Attorney: FLDS prophet not subject to subpoenas from an Arizona court
ST. GEORGE — An Arizona State Court judge ruled Thursday not to call Warren Jeffs, the reclusive prophet of the Fundamentalist Church of Jesus Christ of Latter Day Saints, to testify in an eviction case that the polygamist church filed against an excommunicated member.
Judge James Chavez of Mohave County Superior Court in Kingman also refused the defense attorney’s request to dismiss the case against Ross Chatwin, who appeared in the March 2 hearing. Instead, the judge scheduled the final arguments of the trial for 2 p.m., April 14.
The case has been closely watched by many residents of the border towns of Colorado City, Ariz., and Hildale, Utah, the largest polygamist enclave in America.
With an estimated 10,000 members in the area, the FLDS church owns most of the area’s land and property through a trust, United Effort Plan.
Like Ross Chatwin, at least 30 men have been expelled, followed by notices to evict them from houses built on UEP land.
Rodney Parker, the UEP attorney who attended Thursday’s trial by telephone from Salt Lake City, said he was satisfied that the judge would not call Jeffs as a witness.
“It wasn’t a close call,” he said. “It was clear-cut from the beginning.”
Jeffs, who lives across the Arizona state line in a Hildale compound enclosed by 8-foot brick walls, is not subject to subpoenas from an Arizona court, Parker said. In addition, the subpoena was sent to him, not to Jeffs.
Joan C. Dudley, Chatwin’s pro bono attorney from Arizona Community Legal Services, said she was “very disappointed” that the judge would not allow Jeffs as a witness.
As president of the FLDS church, Jeffs, 48, is also the only potential witness from the UEP’s board of trustees, she said. All other trustees are dead, except for longtime bishop Fred Jessop, 94, who recently disappeared from the public eye after Jeffs expelled him from the church.
“He’s the only one that I know that is alive and that is making decisions of what’s happening in the community,” said Dudley, adding that she sent the subpoena to Parker because she couldn’t find Jeffs.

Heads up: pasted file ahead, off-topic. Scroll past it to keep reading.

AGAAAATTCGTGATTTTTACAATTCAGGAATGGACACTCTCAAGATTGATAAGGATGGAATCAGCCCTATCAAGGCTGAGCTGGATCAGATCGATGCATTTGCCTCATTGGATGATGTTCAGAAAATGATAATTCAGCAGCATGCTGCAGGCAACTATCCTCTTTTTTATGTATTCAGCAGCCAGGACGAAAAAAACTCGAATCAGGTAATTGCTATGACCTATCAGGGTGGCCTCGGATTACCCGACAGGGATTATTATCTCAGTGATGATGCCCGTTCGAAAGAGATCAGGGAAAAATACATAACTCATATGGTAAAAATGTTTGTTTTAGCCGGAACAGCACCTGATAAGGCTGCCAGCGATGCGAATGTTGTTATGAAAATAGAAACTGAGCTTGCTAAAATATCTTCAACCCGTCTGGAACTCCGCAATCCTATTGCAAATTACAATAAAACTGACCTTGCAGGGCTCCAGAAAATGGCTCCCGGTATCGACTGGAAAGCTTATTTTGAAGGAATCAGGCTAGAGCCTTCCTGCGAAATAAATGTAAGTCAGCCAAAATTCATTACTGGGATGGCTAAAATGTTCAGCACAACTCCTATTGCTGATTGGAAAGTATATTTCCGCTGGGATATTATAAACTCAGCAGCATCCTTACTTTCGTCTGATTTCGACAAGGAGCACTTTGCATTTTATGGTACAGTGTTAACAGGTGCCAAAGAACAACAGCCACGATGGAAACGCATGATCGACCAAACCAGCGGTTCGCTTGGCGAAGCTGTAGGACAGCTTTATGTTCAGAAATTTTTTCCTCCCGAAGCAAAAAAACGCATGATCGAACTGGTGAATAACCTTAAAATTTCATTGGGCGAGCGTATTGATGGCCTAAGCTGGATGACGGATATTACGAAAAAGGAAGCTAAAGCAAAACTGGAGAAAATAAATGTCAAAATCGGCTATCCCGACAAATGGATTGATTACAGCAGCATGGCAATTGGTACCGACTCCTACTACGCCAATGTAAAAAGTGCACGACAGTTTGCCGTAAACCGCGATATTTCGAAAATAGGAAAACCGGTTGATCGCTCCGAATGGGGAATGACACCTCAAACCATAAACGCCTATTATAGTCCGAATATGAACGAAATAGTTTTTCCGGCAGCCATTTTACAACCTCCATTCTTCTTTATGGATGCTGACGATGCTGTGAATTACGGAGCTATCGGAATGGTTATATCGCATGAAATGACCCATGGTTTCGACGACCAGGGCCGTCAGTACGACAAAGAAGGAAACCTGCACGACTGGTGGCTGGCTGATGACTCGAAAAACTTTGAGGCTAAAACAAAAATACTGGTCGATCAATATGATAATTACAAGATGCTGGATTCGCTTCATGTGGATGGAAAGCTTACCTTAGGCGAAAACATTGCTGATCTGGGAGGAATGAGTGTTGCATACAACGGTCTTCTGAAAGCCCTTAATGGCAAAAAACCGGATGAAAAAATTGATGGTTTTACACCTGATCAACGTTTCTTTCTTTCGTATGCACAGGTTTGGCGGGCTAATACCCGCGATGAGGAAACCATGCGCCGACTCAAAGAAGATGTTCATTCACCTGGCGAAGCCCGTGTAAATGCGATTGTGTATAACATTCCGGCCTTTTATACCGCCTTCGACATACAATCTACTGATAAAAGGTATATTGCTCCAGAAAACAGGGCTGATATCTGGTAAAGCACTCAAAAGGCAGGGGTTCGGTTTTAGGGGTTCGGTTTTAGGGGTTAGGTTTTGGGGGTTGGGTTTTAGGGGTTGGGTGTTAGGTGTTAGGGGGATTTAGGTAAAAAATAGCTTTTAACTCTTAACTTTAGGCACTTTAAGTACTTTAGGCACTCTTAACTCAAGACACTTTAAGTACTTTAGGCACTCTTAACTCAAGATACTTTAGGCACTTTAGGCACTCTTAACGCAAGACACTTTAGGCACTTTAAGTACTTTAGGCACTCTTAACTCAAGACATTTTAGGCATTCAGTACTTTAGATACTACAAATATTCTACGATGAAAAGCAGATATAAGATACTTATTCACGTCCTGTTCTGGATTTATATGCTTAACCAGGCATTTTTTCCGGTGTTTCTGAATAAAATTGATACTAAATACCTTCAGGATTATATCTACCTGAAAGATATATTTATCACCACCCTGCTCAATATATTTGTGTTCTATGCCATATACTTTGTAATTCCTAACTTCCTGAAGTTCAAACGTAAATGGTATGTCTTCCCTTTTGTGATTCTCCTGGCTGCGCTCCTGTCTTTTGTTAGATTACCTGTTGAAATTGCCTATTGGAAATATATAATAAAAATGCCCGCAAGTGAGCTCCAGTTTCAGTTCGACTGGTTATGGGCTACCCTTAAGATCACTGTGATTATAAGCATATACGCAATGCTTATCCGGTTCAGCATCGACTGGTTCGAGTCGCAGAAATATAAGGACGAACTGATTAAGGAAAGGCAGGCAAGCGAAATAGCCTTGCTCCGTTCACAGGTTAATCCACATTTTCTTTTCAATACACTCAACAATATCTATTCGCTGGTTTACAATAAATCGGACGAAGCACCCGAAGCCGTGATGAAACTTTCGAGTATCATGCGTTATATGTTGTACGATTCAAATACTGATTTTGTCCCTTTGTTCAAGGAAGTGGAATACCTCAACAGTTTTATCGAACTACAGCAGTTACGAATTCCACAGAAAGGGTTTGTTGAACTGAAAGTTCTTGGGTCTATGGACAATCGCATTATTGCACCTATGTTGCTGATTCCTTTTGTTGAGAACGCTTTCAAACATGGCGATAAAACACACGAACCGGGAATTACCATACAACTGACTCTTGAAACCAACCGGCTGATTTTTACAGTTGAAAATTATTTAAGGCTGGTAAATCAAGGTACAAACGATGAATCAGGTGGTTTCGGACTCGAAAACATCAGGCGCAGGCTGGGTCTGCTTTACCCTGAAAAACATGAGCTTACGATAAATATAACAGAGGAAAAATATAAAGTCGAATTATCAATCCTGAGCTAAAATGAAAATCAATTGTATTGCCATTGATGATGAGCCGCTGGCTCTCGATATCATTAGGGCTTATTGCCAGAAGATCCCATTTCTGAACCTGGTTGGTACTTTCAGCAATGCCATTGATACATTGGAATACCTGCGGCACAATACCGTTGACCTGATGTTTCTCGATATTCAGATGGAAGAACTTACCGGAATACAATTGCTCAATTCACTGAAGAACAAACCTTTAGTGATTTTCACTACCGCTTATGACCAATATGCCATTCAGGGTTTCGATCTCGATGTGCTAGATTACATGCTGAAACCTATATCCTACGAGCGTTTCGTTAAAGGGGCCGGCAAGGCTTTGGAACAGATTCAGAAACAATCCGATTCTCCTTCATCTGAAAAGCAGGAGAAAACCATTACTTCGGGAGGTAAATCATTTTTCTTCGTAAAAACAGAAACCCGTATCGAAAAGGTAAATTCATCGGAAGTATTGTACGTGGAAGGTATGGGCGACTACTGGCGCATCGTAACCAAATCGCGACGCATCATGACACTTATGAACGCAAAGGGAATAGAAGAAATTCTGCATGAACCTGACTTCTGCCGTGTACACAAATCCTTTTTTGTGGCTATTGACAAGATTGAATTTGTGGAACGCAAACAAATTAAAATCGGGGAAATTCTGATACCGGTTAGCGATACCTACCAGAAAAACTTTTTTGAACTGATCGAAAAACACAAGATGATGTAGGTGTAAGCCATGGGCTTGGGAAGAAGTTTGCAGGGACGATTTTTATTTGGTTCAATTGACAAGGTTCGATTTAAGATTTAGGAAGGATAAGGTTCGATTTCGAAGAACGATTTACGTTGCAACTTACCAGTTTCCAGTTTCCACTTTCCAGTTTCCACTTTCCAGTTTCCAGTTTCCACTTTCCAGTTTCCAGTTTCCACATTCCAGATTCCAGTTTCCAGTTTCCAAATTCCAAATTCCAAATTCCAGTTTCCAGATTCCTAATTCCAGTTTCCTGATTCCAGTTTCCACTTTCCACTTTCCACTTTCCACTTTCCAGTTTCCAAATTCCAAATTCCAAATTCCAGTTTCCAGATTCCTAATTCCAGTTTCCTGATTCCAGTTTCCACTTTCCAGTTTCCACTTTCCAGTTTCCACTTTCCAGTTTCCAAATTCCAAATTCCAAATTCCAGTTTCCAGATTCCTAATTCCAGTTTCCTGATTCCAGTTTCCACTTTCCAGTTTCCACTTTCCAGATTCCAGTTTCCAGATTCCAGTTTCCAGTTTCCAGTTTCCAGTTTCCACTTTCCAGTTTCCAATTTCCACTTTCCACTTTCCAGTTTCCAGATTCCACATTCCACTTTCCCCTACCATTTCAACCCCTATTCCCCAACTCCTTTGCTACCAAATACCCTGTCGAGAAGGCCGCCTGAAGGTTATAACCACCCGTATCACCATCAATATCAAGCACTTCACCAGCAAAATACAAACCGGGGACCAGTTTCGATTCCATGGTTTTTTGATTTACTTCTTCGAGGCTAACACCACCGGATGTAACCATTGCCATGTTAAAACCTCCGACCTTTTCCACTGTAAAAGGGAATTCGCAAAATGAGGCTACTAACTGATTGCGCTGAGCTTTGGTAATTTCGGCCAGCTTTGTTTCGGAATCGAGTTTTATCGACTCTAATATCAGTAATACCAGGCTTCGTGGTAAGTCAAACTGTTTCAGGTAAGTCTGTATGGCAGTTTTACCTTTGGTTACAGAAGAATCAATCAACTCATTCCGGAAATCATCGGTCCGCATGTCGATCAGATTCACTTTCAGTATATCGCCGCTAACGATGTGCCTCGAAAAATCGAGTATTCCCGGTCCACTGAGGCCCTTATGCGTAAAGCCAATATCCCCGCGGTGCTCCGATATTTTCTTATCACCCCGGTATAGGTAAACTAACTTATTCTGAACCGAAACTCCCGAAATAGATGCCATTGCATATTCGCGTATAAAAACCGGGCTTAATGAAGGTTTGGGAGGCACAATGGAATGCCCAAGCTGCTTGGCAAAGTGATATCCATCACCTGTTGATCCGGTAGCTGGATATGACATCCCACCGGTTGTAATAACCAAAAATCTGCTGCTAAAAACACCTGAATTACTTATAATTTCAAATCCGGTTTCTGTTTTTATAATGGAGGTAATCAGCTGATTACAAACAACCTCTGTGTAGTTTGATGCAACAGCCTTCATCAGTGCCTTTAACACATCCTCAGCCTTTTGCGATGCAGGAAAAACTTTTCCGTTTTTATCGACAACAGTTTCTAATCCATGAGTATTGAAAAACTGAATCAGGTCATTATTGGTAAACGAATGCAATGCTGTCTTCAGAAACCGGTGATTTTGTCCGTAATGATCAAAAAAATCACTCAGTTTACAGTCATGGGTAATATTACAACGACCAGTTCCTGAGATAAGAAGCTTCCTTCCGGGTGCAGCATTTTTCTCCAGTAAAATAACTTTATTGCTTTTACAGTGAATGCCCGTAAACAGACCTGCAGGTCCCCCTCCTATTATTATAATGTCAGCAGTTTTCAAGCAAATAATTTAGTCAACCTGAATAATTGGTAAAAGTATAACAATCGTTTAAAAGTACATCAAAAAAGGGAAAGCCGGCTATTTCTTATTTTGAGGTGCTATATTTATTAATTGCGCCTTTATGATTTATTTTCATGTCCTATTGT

Parker, who communicates with Jeffs through a cell phone, told The Spectrum on Thursday that he didn’t know Jeffs’ whereabouts, either. But he said Jeffs, as a religious leader, is not relevant to the case, which was brought by the church’s trust.
“The trust is the plaintiff,” Parker said. “The court has no business second-guessing excommunication.”
Chatwin, 32, who held a news conference in January decrying Jeffs as a “Hitler-like dictator,” was excommunicated in November after allegedly pursuing two teenage girls without the prophet’s permission. Last month, he was told to leave the house on Willow Street in Colorado City, which was built by his brother David.
He said he moved to the basement quarters of the house with a bishop’s permission, and the UEP now has control of a house he built. While Judge Chavez has said no construction is allowed during the trial, Chatwin said, his brother Steven has started construction in the upstairs quarters of the Willow Street home.
As a “charitable trust for religious purpose,” Parker said, the UEP owns all FLDS members’ houses to “protect the sense of community.” Followers don’t pay mortgages, but only taxes and utilities.
“When people go into this, they go into it with their eyes open,” Parker said. “It’s not like a guy can’t live” or rent a home somewhere else.
With an eighth-grade education, Chatwin, whose auto sales business has been shunned by townsfolk after he was evicted, is now raising six children with his wife, Lori, on donated food and clothing.
“Where is he going to go?” asked Dudley. “Our client was born an raised there. He knows no other lifestyle.”